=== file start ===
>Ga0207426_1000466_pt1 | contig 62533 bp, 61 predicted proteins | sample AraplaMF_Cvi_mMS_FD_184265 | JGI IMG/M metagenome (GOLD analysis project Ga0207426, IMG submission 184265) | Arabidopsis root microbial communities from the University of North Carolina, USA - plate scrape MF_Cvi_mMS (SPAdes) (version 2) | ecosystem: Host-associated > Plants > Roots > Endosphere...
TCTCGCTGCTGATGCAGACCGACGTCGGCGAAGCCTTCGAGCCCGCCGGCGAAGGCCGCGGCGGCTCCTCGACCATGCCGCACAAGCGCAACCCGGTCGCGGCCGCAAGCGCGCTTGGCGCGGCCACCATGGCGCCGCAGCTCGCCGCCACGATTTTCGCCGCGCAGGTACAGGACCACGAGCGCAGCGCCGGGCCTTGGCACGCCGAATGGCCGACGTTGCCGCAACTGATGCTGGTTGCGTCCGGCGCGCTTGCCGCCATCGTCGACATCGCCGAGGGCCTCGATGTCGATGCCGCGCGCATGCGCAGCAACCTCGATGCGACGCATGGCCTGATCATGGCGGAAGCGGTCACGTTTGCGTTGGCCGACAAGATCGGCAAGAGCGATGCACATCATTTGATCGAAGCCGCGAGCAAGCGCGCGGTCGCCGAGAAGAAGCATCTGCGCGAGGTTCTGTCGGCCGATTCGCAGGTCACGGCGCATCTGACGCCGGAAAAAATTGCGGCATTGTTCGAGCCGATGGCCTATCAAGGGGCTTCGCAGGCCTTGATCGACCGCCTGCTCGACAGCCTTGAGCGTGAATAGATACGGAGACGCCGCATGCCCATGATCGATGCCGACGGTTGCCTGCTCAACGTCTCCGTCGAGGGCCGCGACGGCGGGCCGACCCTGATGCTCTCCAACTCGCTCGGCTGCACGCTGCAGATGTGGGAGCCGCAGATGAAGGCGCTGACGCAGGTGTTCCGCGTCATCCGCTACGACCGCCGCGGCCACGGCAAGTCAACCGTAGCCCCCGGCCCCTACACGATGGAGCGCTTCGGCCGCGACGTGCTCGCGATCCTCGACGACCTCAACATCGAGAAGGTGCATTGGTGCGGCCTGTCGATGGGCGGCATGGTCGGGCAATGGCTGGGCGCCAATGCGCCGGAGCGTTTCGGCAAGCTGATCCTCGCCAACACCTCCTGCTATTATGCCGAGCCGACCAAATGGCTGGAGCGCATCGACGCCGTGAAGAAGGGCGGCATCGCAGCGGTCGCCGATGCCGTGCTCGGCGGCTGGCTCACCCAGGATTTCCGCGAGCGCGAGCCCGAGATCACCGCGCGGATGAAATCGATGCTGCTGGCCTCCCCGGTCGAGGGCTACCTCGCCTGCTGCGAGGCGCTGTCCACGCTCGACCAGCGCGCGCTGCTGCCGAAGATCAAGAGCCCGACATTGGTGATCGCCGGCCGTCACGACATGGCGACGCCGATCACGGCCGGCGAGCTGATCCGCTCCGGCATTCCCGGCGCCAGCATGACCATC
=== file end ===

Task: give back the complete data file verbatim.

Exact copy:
>Ga0207426_1000466_pt1 | contig 62533 bp, 61 predicted proteins | sample AraplaMF_Cvi_mMS_FD_184265 | JGI IMG/M metagenome (GOLD analysis project Ga0207426, IMG submission 184265) | Arabidopsis root microbial communities from the University of North Carolina, USA - plate scrape MF_Cvi_mMS (SPAdes) (version 2) | ecosystem: Host-associated > Plants > Roots > Endosphere...
TCTCGCTGCTGATGCAGACCGACGTCGGCGAAGCCTTCGAGCCCGCCGGCGAAGGCCGCGGCGGCTCCTCGACCATGCCGCACAAGCGCAACCCGGTCGCGGCCGCAAGCGCGCTTGGCGCGGCCACCATGGCGCCGCAGCTCGCCGCCACGATTTTCGCCGCGCAGGTACAGGACCACGAGCGCAGCGCCGGGCCTTGGCACGCCGAATGGCCGACGTTGCCGCAACTGATGCTGGTTGCGTCCGGCGCGCTTGCCGCCATCGTCGACATCGCCGAGGGCCTCGATGTCGATGCCGCGCGCATGCGCAGCAACCTCGATGCGACGCATGGCCTGATCATGGCGGAAGCGGTCACGTTTGCGTTGGCCGACAAGATCGGCAAGAGCGATGCACATCATTTGATCGAAGCCGCGAGCAAGCGCGCGGTCGCCGAGAAGAAGCATCTGCGCGAGGTTCTGTCGGCCGATTCGCAGGTCACGGCGCATCTGACGCCGGAAAAAATTGCGGCATTGTTCGAGCCGATGGCCTATCAAGGGGCTTCGCAGGCCTTGATCGACCGCCTGCTCGACAGCCTTGAGCGTGAATAGATACGGAGACGCCGCATGCCCATGATCGATGCCGACGGTTGCCTGCTCAACGTCTCCGTCGAGGGCCGCGACGGCGGGCCGACCCTGATGCTCTCCAACTCGCTCGGCTGCACGCTGCAGATGTGGGAGCCGCAGATGAAGGCGCTGACGCAGGTGTTCCGCGTCATCCGCTACGACCGCCGCGGCCACGGCAAGTCAACCGTAGCCCCCGGCCCCTACACGATGGAGCGCTTCGGCCGCGACGTGCTCGCGATCCTCGACGACCTCAACATCGAGAAGGTGCATTGGTGCGGCCTGTCGATGGGCGGCATGGTCGGGCAATGGCTGGGCGCCAATGCGCCGGAGCGTTTCGGCAAGCTGATCCTCGCCAACACCTCCTGCTATTATGCCGAGCCGACCAAATGGCTGGAGCGCATCGACGCCGTGAAGAAGGGCGGCATCGCAGCGGTCGCCGATGCCGTGCTCGGCGGCTGGCTCACCCAGGATTTCCGCGAGCGCGAGCCCGAGATCACCGCGCGGATGAAATCGATGCTGCTGGCCTCCCCGGTCGAGGGCTACCTCGCCTGCTGCGAGGCGCTGTCCACGCTCGACCAGCGCGCGCTGCTGCCGAAGATCAAGAGCCCGACATTGGTGATCGCCGGCCGTCACGACATGGCGACGCCGATCACGGCCGGCGAGCTGATCCGCTCCGGCATTCCCGGCGCCAGCATGACCATC